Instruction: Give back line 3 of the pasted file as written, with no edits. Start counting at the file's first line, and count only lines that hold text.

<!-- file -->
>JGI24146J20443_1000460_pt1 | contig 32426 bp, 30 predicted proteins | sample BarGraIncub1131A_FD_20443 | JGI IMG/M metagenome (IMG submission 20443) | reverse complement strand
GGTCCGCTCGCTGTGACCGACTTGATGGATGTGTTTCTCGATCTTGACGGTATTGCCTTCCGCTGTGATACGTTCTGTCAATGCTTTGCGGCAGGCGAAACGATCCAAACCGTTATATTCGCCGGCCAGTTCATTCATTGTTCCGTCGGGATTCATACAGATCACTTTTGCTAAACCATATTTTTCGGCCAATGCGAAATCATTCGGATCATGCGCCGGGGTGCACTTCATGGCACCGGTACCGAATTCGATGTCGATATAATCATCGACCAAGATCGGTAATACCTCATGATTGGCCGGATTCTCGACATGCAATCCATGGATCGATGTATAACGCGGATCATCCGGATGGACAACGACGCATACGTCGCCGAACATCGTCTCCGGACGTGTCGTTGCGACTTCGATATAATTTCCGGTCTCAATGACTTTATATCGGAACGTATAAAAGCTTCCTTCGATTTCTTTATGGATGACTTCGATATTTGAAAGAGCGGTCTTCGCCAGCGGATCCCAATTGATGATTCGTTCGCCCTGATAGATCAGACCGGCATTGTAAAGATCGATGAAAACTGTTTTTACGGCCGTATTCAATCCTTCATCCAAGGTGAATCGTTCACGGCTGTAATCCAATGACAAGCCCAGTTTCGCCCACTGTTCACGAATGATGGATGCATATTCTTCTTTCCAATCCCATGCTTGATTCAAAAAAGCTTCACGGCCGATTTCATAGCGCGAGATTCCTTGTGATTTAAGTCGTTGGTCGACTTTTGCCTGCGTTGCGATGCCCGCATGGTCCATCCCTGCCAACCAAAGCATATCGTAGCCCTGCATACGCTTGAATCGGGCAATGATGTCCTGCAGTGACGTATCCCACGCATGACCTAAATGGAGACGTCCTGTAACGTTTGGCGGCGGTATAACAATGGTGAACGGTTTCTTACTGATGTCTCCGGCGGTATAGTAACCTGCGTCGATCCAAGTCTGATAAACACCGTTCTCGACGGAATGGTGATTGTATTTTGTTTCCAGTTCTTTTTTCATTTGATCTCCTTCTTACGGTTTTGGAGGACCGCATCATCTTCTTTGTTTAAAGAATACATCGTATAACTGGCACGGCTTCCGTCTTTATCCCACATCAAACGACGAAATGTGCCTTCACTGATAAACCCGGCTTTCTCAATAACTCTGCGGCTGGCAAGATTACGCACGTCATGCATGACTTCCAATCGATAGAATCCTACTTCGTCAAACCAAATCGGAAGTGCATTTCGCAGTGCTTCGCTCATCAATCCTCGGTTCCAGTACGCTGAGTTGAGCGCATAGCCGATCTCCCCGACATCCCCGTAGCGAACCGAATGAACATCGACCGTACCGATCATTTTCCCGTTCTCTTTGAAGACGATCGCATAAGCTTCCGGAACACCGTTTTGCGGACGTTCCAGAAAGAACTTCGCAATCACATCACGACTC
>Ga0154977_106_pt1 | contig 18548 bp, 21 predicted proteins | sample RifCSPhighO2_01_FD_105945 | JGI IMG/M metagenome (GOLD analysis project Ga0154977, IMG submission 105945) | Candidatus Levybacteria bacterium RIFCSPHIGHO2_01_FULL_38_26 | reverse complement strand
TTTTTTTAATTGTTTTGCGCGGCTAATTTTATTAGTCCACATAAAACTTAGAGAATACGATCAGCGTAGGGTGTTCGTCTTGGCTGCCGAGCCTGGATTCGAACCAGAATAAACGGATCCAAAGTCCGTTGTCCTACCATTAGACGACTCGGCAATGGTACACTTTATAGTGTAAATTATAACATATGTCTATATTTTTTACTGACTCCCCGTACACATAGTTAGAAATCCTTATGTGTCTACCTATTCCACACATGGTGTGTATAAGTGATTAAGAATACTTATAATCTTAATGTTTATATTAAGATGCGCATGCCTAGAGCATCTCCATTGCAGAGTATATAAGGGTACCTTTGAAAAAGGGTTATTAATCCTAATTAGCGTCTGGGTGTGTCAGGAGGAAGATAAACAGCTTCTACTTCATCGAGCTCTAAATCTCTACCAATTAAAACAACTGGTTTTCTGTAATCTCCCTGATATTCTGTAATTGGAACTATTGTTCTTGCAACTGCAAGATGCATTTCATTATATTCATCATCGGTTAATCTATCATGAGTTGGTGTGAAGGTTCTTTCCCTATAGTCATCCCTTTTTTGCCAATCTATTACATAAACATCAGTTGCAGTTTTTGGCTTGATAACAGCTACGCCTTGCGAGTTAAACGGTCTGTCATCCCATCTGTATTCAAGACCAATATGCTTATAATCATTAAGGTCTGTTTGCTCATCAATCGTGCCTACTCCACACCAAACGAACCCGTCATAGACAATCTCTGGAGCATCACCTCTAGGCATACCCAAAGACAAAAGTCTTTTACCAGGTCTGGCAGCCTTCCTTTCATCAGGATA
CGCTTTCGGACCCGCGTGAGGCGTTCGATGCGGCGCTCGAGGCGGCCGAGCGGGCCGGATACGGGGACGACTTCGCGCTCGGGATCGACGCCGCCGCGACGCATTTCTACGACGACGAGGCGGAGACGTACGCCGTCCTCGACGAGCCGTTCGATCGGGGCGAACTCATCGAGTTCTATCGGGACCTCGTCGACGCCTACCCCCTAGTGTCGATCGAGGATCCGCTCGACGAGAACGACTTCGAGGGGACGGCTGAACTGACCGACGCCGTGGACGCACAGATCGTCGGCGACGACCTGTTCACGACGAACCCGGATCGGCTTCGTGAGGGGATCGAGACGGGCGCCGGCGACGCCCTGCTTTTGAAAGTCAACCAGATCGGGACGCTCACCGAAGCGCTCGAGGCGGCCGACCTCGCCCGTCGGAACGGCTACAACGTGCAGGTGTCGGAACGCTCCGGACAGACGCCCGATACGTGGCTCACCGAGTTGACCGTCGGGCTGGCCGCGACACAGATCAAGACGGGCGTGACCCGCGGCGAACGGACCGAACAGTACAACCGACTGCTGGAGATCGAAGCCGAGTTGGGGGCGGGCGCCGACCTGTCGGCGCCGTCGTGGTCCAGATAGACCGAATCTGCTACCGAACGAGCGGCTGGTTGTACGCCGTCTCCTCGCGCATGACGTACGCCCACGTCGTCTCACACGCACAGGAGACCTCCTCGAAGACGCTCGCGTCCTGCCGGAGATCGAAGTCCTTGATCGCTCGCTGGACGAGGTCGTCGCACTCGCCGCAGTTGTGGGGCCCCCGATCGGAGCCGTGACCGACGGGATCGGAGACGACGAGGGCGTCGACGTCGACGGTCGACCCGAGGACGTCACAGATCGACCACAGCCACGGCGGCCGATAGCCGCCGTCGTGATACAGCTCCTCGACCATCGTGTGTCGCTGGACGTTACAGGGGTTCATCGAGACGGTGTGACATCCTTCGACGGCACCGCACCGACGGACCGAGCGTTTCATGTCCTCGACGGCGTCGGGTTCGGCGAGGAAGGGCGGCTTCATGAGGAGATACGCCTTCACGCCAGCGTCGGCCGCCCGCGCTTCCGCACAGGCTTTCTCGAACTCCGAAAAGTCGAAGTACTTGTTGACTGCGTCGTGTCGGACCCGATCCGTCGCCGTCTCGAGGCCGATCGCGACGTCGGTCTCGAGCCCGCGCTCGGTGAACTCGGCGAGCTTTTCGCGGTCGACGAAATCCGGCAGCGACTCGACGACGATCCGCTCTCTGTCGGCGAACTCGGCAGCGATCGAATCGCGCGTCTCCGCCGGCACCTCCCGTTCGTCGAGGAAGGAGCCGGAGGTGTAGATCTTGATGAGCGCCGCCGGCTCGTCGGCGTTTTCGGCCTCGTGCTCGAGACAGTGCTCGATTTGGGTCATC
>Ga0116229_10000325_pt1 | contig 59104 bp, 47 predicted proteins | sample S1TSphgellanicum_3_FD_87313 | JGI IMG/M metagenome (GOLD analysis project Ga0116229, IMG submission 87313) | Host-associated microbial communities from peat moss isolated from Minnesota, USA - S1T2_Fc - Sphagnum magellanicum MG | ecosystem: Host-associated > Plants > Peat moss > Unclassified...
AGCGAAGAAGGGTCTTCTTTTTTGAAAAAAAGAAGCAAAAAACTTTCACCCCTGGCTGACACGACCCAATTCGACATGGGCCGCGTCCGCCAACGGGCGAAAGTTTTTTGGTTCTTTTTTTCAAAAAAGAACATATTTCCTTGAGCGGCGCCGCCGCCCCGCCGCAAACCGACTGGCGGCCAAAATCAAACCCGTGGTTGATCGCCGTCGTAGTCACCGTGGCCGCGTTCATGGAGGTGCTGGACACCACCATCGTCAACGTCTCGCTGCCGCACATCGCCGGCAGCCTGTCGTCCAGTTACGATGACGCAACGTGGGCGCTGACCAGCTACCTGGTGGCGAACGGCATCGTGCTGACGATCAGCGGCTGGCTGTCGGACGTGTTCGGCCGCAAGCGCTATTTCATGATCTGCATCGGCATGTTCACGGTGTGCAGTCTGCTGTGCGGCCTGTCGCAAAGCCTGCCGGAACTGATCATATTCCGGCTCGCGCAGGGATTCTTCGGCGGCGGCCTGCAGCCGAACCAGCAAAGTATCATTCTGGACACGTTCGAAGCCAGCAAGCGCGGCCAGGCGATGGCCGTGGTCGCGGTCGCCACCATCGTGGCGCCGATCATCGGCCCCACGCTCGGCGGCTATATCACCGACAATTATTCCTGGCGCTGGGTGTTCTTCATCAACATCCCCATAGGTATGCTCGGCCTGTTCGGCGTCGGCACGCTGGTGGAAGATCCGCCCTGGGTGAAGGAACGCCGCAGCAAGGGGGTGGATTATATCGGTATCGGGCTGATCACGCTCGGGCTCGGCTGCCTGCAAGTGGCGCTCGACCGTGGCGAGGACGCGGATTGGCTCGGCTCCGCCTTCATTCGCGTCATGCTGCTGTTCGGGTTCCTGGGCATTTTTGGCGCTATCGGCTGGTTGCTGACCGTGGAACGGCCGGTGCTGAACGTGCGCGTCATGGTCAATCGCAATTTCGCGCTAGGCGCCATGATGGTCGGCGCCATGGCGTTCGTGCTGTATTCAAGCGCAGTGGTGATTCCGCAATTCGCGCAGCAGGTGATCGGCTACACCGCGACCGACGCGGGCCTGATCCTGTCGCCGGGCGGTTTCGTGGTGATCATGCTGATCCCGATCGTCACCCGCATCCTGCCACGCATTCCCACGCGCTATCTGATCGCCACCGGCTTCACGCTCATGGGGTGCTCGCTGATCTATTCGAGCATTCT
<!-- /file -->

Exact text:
>Ga0154977_106_pt1 | contig 18548 bp, 21 predicted proteins | sample RifCSPhighO2_01_FD_105945 | JGI IMG/M metagenome (GOLD analysis project Ga0154977, IMG submission 105945) | Candidatus Levybacteria bacterium RIFCSPHIGHO2_01_FULL_38_26 | reverse complement strand